FWIW, changing the MTU on the Zyxel is a fairly complicated thing: this page describes how to do it temporarily and permanently. I’d also recommend changing the MTU on Windows because otherwise the router will have to split up your traffic into chunks, and you can actually get away with just changing the Windows MTU if you don’t want to change router settings; download the excellent TCPOptimizer from and set the MTU with that.

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Dude, you’re so, like, negative (zero)

Posted on April 23rd, 2009 by whinger. Filed under Tech, Web Development, Whinges.

Edit: this is fixed in 5.1.30, so I’m guessing it was fixed a while back – I’m working on a legacy system using 5.0.15.


So MySQL thinks that


should return -0

(Whatever -0 is)…

Clearly I’ve simplified my code and there are ways around this, but… WTF?


For what it’s worth,

SELECT -COALESCE(null, 0) + 0;

results in the expected “0” value.


I was disappointed that


doesn’t work though – if you’re going to believe that -0 is a valid number, you should be able to get +0 out of it.

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Internet Explorer: this page contains both secure and nonsecure items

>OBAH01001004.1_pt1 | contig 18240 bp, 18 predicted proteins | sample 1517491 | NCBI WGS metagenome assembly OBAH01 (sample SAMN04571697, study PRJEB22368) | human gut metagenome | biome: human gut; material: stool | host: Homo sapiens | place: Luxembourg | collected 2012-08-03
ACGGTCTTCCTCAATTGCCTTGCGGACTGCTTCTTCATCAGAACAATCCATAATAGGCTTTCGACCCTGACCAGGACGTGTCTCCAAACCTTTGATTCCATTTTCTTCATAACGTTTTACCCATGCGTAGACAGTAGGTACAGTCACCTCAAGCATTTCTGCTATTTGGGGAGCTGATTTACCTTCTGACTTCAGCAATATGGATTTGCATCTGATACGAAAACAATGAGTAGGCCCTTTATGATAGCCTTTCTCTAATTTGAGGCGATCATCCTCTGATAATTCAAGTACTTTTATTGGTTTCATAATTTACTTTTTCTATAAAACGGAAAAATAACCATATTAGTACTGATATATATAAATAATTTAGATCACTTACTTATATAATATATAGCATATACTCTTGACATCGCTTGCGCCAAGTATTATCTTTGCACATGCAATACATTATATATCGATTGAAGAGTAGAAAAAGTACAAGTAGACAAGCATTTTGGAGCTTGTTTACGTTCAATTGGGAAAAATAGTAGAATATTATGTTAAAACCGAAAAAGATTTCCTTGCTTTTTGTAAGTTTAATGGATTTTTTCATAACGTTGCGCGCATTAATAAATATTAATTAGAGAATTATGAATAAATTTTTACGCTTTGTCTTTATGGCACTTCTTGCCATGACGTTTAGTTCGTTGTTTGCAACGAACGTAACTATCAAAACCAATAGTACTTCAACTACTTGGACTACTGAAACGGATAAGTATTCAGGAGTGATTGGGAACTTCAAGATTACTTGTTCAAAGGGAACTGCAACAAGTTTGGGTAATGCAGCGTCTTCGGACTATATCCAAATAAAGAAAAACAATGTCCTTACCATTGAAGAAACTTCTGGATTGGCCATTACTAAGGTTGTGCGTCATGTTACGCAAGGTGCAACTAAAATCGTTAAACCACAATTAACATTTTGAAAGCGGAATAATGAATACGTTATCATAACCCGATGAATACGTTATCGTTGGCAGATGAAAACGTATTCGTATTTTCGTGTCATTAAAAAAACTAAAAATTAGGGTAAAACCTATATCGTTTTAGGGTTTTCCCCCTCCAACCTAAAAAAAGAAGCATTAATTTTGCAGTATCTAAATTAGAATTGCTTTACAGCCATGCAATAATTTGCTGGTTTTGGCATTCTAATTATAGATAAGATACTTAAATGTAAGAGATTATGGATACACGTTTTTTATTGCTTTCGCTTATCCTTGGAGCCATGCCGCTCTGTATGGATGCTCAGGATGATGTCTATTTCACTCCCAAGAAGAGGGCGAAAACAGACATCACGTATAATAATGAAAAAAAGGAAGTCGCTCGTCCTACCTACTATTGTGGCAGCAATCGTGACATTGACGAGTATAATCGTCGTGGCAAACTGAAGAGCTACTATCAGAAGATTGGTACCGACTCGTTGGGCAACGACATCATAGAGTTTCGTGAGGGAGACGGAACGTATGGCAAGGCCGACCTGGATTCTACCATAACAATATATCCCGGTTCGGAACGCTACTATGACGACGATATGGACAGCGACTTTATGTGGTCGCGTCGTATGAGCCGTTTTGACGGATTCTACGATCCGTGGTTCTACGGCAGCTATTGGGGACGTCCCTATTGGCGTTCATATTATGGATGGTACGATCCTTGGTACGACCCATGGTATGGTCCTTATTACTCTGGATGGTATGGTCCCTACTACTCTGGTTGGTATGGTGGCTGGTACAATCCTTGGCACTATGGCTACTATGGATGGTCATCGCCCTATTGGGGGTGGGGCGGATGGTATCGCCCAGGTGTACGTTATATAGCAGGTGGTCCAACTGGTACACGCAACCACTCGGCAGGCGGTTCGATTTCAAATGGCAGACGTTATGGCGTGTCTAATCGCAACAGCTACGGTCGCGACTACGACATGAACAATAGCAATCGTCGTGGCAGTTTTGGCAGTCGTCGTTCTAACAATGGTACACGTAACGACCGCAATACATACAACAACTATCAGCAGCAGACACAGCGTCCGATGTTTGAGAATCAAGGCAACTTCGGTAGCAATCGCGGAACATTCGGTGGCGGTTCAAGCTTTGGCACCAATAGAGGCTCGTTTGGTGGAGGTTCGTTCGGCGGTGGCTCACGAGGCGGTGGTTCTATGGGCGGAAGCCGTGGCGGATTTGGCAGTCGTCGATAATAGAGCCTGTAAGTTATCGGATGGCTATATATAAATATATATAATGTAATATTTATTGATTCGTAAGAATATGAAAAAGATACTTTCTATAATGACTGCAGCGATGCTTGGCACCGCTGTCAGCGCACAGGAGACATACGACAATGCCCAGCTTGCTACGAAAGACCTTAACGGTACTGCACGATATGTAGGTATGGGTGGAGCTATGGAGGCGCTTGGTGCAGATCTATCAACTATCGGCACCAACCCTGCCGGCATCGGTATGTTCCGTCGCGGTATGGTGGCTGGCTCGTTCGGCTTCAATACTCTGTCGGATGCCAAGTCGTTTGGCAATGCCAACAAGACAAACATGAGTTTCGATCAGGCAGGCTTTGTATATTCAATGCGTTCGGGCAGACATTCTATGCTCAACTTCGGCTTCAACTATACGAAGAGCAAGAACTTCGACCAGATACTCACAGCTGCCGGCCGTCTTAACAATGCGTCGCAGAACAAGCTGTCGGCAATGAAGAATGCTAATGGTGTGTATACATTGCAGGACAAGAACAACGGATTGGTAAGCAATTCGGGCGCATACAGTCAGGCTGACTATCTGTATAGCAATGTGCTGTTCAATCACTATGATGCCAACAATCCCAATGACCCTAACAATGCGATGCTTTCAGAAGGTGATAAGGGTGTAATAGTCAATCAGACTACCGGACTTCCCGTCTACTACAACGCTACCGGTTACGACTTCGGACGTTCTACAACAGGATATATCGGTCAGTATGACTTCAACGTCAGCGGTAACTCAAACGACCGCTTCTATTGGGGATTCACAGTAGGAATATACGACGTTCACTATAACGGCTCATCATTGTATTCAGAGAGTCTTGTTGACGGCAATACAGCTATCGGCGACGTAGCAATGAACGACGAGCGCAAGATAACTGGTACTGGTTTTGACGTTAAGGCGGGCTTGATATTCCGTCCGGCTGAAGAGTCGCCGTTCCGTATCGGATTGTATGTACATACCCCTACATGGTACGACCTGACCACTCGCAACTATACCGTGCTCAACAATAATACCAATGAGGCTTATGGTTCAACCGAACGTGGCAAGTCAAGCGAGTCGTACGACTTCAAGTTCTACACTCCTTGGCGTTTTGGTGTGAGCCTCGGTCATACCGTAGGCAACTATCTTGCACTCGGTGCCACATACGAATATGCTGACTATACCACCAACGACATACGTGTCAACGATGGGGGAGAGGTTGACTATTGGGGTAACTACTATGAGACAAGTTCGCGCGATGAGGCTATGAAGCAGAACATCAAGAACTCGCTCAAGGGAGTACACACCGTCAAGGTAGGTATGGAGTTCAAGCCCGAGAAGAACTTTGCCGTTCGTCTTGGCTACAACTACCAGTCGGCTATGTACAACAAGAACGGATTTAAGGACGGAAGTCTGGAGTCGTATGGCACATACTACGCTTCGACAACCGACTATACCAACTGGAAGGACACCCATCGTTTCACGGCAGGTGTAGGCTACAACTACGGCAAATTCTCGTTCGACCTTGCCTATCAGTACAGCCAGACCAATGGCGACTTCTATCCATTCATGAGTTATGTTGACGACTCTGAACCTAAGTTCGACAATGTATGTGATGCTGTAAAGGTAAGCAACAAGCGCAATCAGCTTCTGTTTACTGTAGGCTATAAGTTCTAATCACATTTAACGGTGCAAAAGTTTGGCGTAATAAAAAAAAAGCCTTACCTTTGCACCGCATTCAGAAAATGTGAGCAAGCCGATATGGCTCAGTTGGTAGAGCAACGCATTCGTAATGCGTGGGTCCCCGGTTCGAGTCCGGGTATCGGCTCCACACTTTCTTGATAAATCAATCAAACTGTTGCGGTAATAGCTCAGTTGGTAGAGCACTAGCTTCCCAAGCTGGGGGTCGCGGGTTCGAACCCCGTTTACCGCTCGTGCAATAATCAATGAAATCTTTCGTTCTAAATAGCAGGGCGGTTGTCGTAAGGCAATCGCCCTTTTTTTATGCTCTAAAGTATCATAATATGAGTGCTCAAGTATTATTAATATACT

Posted on April 23rd, 2009 by whinger. Filed under Tech, Web Development.

So the web is full of people asking about this symptom and I hit it myself. Seemingly randomly (but consistently) IE will complain about nonsecure items in the page, with this warning message:


This page contains both secure and nonsecure items. \n\nDo you want to display the nonsecure items?

The error message from IE7

The usual response to this is that you’re loading images (or other media) from a non-SSL connection (hence “non-secure” items); there are also some mentions of IE not being happy about IFRAMEs without SRC= attributes (the browser assigns “about:blank” as a default SRC, which – being non-secure – flips the error); however none of these things applied in my case.


I discovered that if I turned off javascript the error disappeared, which suggested my script was problematic, but I still couldn’t find anything in the scripts which was loading any non-secure items.


In the end after much messing around it turns out that the offending script was setting to a relative path, eg”url(/images/mybackground.gif)”;

Even though this will correctly resolve to an https:// address (assuming the root of the document is https://) IE can’t figure this out and moans.


Simply adding the full path to the background solved my problem.


This doesn’t apply to CSS files setting backgrounds – you can happily have relative paths in these and all will be well. 


Of course I then wondered why I hadn’t found that on the web and figured you might be looking for it too – so here it is 🙂